When I lent my services to a collegue who was working on a film about 12 years ago, I was introduced to the world of cnc. I remember watching this huge machining centre milling out a slab of mdf and turning it into a fantastic set of gears. I knew that it would have taken me hours to achieve the same thing with traditional power tools. I decided then that I would invest in a cnc router for my own business Oxenham Design. At that time I could turn on a computer, but even to check email seemed like a crazy set of operations. I persevered and learned every piece of relevant software I could get my hands on. I am now fortunate enough to be using Vectric's ASPIRE software, and Techno cnc routers, which has helped us to create some amazing projects, both in part, or in full. I thought that this blog would be a great place to share "behind the scenes" adventures with the software, materials and equipment we use, as well as the projects we build.

Tuesday, 14 May 2013

I guess you get what you ask for!

After re-reading my last post, I noticed that I said I wanted to work on something a little smaller than the giant key!
Our latest build is quite a bit smaller at 12" X 12"
It's a generic game board for a Toyota commercial. I got the inquiry Saturday, for delivery to set on Wednesday for pre-light.
So Monday was spent doing all the drawings, sending them off, changing everything, sending them off, etc, etc, etc!
The graphics were the biggest debate, but by 5:00 today they were all signed off on.
Even though the graphics were up in the air, the layout of the game was already finalized, so I could get started this morning. The main game-board was pocket milled on our small Techno cnc.

 I originally was going to use .060" black styrene, and glue it to the face of the board. But that ended early as I didn't actually have any 060 black! So I decided to pocket mill the frame for the icons into the base plate, then use 1/8" black pvc, this would look the same in the end, but the pocket milling made sure the frame got glued up in the exact right spot.
I also pocket milled the corners of the board as well. These will eventually get grass pads snapped in, and after the Fisher-Price miniatures we did, we got tons of miniature grass at the shop!
The actual disk that spins was 7" in diameter, and was pocket milled for the upright that will hold the car image, as well as the round grass pad. The arrow tip also got pocketed, for a recessed red arrow tip.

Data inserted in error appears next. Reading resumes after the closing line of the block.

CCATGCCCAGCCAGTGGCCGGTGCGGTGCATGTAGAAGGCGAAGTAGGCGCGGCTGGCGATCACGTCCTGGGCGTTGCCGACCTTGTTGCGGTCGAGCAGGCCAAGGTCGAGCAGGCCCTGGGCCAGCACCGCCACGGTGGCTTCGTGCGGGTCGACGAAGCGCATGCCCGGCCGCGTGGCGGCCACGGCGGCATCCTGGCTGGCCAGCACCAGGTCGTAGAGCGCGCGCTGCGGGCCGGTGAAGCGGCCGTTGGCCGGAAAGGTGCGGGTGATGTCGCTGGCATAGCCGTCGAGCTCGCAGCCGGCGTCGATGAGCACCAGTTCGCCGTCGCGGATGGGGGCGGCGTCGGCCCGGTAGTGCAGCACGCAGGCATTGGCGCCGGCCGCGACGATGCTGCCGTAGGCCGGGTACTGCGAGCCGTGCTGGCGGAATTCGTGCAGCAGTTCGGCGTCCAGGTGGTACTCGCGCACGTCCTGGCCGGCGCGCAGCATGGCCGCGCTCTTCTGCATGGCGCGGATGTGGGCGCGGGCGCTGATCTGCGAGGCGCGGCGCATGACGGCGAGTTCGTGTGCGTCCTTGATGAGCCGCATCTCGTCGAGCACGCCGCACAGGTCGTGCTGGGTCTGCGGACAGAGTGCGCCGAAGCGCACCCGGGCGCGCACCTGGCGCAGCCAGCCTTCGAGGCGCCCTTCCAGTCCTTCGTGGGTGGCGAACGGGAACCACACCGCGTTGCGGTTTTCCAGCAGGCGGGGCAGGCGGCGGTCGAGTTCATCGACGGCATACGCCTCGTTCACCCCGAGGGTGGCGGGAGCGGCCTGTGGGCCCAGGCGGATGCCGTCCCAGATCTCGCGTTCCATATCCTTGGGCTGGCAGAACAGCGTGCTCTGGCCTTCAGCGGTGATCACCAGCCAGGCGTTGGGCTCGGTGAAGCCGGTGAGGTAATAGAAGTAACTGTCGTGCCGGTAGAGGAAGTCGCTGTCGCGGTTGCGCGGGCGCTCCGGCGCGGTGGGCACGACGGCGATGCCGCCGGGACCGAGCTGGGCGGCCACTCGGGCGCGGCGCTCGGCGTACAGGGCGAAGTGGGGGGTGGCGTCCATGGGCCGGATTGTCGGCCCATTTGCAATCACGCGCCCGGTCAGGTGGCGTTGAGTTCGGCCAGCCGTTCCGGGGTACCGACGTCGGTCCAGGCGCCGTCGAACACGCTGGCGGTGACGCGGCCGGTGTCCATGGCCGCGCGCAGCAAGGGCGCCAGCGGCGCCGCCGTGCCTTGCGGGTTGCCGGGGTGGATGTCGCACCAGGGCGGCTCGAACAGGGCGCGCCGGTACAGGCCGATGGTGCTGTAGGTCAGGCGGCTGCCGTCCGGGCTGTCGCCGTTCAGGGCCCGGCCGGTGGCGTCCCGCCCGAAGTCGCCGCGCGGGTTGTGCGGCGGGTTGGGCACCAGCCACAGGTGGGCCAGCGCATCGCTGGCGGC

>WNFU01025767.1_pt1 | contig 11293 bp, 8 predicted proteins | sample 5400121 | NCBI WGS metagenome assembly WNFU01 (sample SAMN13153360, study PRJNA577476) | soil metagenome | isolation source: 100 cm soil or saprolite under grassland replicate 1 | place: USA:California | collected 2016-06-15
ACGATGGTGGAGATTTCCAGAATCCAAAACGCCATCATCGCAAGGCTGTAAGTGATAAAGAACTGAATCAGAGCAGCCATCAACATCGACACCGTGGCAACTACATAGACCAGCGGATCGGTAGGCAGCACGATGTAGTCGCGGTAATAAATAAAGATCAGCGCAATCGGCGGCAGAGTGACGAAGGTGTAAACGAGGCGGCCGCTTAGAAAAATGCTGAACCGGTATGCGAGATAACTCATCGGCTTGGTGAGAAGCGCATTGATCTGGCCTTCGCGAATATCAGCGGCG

They wanted a raised frame around the image of the car on the upright portion. There are a bunch of ways to tackle this, but I opted for mirrored frames glued to each side of a 1/8" matching cutout.
The edges of glued up styrene can look a little crappy, so when I drew the file, I allowed extra material to be routed of with a 1/4" bearing flush cutter. I made a jig that was the "actual" size, and taped it to the part, then cleaned it up with the router.
A little hard to see, but cleaned up really well with the flush cutter.
I cut all the grass pad backing plates from .060" styrene. These will get the grass glued to them, so I can trim the grass easily, and just drop them in with some glue.
At this point, the graphics were all approved, so I was able to get them on the game board. They look pretty good!

 Because the image of the car on the game is a 3/4 perspective shot, it makes dealing with the tires on flat ground very difficult. They're all at different heights. So I chose a pretty deep pile grass mat in hopes to hide where the tires ended a little bit.

The spinner looks great with the grass put down. Or should I say "grown" Plus the deep pile grass solved the tire problems.
The final game looks great! They haven't decided on a final color for the car, so we printed off all 3 options, and they'll apply the final choice on the day!

This was a pretty sweet break from the last 2 jobs. It's nice to sit at a table and build for a change!

1 comment:

  1. Hello, Sorry to comment on a old thread but I was wondering if you could tell me what this particular grass product is? I am looking for this fine a type of grass roll and this is the first detailed shot I have found.

    I will check back, you can always reach me on google plus

    Thanks for your time ;)